No Processing Here
There is more to be had from the Solitaire T though. With no processing at work, the T+A does an excellent job of cutting ambient noise, and it makes more sense here. On a train with lower noise levels, you can switch the Solitaire T to HQ mode, still not hear the guy on the phone next to you and start to reap some of the benefits of the Solitaire T’s split personality. Frahm’s piano gains weight and presence and the space around him becomes something you are more palpably aware of.
With vocals, the effect is even more pronounced. Emily King’s acoustic version of ‘Can’t Hold Me Now’, has an immediacy and sheer realism enough to make you forget there’s no wire between you and the source. The standard caveat that not all Bluetooth is created equal applies. This means Android owners with aptX phones will be more impressed than iPhone owners making do on AAC. But it’s still a seriously impressive performance.
And there’s more…
And we still aren’t done there either. I have no idea what the size of the market where people come home and wire their cans to an existing system is, but the Solitaire T is exceptional. With most of the T+A’s significant rivals, the use of an analogue to USB cable tells the story the decoding of the headphones will be involved and, however transparent it seeks to be, that will have an effect. The T+A completely avoids this.
With a Chord Hugo2 and 2Go in play, how the Solitaire T handles Fink’s ‘Maker’ reflects the pair’s potency. Play the same track via the rather warmer Yamaha R-N2000A and this makes itself felt in the presentation without any alteration on the part of the Solitaire T. I suspect it would be possible to use it as a device to test a group of headphone amps and make an objectively sound decision as to which one is best.
Worth and Value
Judging the ‘worth’ of the T+A as a value proposition comes down to how many configurations you see yourself using. I’m willing to stick my neck out and say that, treated strictly as a passive, wired headphone, the T+A will keep Focal’s Celestee honest. Given that the Celestee is a significant chunk of the total cost of the T+A, that’s no mean feat. Both are closed-back designs that give enough of a feeling of space and three-dimensionality to their performance to make them viable for home use. The idea that the Solitaire T can mix it with the Focal – headphones I like very much – is deeply impressive.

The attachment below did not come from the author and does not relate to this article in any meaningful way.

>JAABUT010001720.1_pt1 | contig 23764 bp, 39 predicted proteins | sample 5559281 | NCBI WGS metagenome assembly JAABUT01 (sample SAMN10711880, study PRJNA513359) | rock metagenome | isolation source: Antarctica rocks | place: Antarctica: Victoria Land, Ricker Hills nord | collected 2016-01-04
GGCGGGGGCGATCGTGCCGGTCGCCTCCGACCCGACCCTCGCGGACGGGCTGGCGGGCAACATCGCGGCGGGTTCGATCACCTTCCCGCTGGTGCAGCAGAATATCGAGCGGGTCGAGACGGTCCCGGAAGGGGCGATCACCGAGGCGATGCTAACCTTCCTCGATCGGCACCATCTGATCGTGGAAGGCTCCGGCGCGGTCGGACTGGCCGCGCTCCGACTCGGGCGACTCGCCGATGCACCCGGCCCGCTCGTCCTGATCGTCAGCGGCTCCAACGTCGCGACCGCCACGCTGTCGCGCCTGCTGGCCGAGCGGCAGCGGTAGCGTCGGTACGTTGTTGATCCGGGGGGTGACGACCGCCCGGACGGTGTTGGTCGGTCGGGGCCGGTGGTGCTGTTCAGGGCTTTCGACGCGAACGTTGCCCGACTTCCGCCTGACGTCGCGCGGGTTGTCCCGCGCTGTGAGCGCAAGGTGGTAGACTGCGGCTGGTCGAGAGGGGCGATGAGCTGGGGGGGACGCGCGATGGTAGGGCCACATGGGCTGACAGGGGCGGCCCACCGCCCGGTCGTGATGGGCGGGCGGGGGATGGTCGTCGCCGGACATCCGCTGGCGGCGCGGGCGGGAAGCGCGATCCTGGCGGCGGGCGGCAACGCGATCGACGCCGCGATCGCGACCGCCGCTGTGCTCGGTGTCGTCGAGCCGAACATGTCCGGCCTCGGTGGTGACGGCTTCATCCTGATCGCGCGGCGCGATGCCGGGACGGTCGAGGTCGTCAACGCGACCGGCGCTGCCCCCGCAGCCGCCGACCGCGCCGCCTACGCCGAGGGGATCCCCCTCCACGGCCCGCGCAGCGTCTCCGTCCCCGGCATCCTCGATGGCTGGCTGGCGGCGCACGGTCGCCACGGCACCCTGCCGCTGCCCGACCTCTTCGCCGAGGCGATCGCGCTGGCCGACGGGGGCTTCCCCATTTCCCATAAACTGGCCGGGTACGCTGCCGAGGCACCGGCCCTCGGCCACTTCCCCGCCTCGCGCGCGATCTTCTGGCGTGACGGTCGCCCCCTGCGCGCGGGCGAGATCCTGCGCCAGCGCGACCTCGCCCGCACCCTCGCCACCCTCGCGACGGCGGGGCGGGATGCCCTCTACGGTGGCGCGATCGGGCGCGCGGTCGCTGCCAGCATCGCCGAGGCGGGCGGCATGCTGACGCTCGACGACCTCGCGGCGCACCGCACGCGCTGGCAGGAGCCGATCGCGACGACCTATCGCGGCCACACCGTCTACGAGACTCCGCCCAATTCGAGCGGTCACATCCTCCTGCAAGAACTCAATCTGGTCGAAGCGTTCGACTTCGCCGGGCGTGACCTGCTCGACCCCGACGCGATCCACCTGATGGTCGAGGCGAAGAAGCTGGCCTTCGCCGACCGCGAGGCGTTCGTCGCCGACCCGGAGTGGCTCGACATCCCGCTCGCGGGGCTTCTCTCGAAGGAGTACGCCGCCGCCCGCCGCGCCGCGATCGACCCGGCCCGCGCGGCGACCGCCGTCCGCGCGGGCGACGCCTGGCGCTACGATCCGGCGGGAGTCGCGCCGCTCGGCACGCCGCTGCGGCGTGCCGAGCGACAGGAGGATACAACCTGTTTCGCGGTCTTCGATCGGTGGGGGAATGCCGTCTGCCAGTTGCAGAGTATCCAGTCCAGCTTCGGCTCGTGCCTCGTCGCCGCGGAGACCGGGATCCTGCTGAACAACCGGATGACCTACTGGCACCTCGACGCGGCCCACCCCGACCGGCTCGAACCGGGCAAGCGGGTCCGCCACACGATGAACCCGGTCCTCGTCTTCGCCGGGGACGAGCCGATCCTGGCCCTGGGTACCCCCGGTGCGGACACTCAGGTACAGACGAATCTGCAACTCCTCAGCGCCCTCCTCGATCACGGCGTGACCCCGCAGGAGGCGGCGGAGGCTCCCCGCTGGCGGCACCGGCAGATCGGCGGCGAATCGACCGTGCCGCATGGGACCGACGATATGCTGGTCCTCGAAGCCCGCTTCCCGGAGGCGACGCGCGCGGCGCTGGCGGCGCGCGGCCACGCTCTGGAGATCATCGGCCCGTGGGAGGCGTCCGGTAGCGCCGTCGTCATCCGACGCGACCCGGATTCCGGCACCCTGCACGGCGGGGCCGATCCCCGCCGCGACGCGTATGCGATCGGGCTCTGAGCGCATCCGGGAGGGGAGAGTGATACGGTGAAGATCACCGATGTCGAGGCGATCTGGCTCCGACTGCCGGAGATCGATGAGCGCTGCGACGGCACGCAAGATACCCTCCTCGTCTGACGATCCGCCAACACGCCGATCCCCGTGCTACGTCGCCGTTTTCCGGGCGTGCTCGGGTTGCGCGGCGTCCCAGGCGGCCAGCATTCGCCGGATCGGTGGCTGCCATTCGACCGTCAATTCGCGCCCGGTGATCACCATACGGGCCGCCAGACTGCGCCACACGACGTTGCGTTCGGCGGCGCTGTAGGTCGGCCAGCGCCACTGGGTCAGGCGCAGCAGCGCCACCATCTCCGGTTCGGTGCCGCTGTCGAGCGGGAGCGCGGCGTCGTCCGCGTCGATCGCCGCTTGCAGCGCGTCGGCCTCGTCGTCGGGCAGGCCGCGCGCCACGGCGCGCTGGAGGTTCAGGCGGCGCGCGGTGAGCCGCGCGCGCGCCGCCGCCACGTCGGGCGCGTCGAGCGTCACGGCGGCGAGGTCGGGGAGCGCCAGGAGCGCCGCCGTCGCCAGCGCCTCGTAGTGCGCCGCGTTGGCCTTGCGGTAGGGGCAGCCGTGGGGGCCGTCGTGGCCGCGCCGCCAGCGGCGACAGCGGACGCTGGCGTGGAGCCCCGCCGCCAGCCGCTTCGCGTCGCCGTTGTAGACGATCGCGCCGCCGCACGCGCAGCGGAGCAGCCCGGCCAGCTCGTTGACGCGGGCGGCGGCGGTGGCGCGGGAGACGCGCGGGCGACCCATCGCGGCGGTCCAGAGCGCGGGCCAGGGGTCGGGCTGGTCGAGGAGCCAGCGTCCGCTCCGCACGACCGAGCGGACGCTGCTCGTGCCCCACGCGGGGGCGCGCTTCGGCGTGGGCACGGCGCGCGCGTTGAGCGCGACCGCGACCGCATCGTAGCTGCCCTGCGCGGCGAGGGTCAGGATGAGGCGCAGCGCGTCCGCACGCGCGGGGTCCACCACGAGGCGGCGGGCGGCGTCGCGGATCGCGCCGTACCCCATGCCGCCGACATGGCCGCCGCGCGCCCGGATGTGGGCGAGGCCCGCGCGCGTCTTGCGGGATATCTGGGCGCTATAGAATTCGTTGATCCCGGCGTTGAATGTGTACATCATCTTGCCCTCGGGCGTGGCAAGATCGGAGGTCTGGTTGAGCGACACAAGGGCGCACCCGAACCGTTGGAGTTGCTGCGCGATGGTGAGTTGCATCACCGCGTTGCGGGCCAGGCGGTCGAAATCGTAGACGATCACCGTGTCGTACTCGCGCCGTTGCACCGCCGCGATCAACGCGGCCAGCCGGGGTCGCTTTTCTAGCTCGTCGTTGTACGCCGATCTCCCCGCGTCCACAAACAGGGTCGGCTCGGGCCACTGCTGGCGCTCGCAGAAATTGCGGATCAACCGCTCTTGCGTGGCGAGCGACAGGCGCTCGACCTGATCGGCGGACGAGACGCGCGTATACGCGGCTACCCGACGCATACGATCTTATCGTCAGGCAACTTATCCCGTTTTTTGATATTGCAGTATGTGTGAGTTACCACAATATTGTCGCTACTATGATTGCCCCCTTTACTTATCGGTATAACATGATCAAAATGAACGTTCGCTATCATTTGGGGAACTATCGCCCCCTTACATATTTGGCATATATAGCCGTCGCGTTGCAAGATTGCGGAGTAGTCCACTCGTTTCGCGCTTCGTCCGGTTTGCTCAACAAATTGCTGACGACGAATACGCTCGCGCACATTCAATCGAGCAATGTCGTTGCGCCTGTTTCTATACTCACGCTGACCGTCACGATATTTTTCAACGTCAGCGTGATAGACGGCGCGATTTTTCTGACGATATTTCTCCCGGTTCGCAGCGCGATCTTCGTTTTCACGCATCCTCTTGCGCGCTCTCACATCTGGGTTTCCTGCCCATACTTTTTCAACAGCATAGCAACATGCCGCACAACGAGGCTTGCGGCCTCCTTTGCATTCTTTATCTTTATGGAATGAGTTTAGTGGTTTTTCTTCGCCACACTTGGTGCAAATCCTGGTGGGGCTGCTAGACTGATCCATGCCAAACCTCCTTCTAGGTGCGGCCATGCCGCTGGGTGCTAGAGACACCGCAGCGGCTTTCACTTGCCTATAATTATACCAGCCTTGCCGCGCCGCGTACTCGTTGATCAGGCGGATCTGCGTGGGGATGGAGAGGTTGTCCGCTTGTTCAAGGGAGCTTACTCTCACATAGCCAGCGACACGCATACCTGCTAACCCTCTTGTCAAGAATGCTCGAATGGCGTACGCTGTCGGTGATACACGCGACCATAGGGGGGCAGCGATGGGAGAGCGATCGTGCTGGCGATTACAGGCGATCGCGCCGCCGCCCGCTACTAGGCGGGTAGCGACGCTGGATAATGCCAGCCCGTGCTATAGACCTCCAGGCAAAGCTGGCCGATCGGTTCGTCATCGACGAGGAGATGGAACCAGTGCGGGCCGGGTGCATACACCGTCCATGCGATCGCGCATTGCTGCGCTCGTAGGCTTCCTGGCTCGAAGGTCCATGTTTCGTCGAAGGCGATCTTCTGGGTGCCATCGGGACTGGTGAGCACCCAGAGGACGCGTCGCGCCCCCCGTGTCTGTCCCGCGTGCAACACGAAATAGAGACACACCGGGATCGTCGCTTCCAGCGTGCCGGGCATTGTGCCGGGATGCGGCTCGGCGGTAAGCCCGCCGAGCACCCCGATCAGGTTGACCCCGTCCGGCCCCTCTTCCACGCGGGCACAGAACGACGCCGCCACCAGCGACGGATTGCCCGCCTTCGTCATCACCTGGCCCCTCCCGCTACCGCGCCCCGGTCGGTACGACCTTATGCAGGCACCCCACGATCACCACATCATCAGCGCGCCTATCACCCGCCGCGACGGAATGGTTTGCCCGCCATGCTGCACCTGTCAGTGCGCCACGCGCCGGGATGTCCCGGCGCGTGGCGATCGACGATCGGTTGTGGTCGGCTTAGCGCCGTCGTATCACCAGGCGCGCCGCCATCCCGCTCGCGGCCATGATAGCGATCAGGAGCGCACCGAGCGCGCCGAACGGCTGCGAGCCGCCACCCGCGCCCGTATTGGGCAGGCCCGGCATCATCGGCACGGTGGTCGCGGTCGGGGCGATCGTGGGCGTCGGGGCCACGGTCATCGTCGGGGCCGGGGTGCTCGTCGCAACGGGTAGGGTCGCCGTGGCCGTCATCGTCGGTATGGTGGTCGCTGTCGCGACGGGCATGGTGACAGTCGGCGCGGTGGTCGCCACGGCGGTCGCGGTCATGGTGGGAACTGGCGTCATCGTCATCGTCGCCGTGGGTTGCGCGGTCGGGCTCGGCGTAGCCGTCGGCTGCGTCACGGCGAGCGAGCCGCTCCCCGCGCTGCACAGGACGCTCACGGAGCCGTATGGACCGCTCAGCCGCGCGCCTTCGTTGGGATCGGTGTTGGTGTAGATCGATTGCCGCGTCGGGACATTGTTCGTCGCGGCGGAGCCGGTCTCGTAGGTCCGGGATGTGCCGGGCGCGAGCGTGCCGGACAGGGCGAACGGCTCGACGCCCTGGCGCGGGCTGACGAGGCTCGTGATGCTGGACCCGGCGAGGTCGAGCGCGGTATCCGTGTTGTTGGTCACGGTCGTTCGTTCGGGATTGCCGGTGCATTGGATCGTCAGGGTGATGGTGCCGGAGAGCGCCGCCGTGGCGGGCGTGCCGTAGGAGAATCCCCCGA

Like the T+A, the Focal has more than respectable mechanical isolation. However, I do no doubt which of the two I’d pack for a flight. The Solitaire T has become the (current) peak of wireless headphone pricing. But that headline obscures that it isn’t the wireless functionality that is the real story here. T+A has built a headphone that genuinely warrants the term ‘multirole.’ Used passive wired or with wireless noise cancelling, the most talented dedicated rivals will realistically best it. But even they have no response to the T+A’s ability to switch to become something else entirely. Then, in its highest-quality wireless mode, the Solitaire T raises the bar further. It genuinely gives the best wireless performance I’ve yet to experience. This is a fascinating and deeply accomplished headphone that can do many things and excel in most.
- Type Closed-back, over-ear wireless and wired headphones with wired, wireless and ‘HQ Wireless’ modes
- Weight 322g
- Features 42 mm ‘Low tolerance’ dynamic driver
- Supports Apt-X LL, AAC and SBC Bluetooth
- Frequency response 4Hz 22kHz
- Price £1,200